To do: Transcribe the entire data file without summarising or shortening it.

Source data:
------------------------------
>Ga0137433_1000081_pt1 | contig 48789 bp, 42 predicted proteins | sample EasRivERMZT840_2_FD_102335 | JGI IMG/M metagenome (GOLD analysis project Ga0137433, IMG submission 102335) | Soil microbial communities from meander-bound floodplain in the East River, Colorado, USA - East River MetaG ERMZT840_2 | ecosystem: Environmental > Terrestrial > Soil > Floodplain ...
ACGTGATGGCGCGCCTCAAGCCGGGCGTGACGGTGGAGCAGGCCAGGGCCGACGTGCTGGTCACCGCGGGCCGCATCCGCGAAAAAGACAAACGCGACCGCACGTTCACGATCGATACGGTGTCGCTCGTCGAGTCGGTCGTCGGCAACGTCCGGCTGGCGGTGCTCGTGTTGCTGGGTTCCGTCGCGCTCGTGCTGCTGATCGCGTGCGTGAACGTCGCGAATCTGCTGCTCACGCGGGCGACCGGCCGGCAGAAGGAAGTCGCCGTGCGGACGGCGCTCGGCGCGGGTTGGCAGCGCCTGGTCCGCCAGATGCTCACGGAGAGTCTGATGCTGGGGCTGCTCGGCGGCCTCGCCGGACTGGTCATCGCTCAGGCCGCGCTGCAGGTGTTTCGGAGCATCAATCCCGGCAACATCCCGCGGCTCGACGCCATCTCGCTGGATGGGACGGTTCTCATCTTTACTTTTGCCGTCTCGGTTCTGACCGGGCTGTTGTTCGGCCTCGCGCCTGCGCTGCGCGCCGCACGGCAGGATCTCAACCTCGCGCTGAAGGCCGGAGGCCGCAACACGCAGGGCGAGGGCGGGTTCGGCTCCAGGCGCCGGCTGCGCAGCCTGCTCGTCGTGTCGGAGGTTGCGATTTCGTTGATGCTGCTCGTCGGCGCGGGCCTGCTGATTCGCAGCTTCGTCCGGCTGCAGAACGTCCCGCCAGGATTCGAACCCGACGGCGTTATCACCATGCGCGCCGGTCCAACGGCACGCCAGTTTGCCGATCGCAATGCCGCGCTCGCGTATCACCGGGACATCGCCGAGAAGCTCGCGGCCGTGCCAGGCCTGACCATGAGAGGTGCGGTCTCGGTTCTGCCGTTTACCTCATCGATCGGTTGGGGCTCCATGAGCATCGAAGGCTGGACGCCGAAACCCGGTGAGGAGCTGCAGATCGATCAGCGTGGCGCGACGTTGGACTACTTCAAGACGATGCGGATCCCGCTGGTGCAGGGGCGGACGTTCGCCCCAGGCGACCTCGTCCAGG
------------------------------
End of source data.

>Ga0137433_1000081_pt1 | contig 48789 bp, 42 predicted proteins | sample EasRivERMZT840_2_FD_102335 | JGI IMG/M metagenome (GOLD analysis project Ga0137433, IMG submission 102335) | Soil microbial communities from meander-bound floodplain in the East River, Colorado, USA - East River MetaG ERMZT840_2 | ecosystem: Environmental > Terrestrial > Soil > Floodplain ...
ACGTGATGGCGCGCCTCAAGCCGGGCGTGACGGTGGAGCAGGCCAGGGCCGACGTGCTGGTCACCGCGGGCCGCATCCGCGAAAAAGACAAACGCGACCGCACGTTCACGATCGATACGGTGTCGCTCGTCGAGTCGGTCGTCGGCAACGTCCGGCTGGCGGTGCTCGTGTTGCTGGGTTCCGTCGCGCTCGTGCTGCTGATCGCGTGCGTGAACGTCGCGAATCTGCTGCTCACGCGGGCGACCGGCCGGCAGAAGGAAGTCGCCGTGCGGACGGCGCTCGGCGCGGGTTGGCAGCGCCTGGTCCGCCAGATGCTCACGGAGAGTCTGATGCTGGGGCTGCTCGGCGGCCTCGCCGGACTGGTCATCGCTCAGGCCGCGCTGCAGGTGTTTCGGAGCATCAATCCCGGCAACATCCCGCGGCTCGACGCCATCTCGCTGGATGGGACGGTTCTCATCTTTACTTTTGCCGTCTCGGTTCTGACCGGGCTGTTGTTCGGCCTCGCGCCTGCGCTGCGCGCCGCACGGCAGGATCTCAACCTCGCGCTGAAGGCCGGAGGCCGCAACACGCAGGGCGAGGGCGGGTTCGGCTCCAGGCGCCGGCTGCGCAGCCTGCTCGTCGTGTCGGAGGTTGCGATTTCGTTGATGCTGCTCGTCGGCGCGGGCCTGCTGATTCGCAGCTTCGTCCGGCTGCAGAACGTCCCGCCAGGATTCGAACCCGACGGCGTTATCACCATGCGCGCCGGTCCAACGGCACGCCAGTTTGCCGATCGCAATGCCGCGCTCGCGTATCACCGGGACATCGCCGAGAAGCTCGCGGCCGTGCCAGGCCTGACCATGAGAGGTGCGGTCTCGGTTCTGCCGTTTACCTCATCGATCGGTTGGGGCTCCATGAGCATCGAAGGCTGGACGCCGAAACCCGGTGAGGAGCTGCAGATCGATCAGCGTGGCGCGACGTTGGACTACTTCAAGACGATGCGGATCCCGCTGGTGCAGGGGCGGACGTTCGCCCCAGGCGACCTCGTCCAGG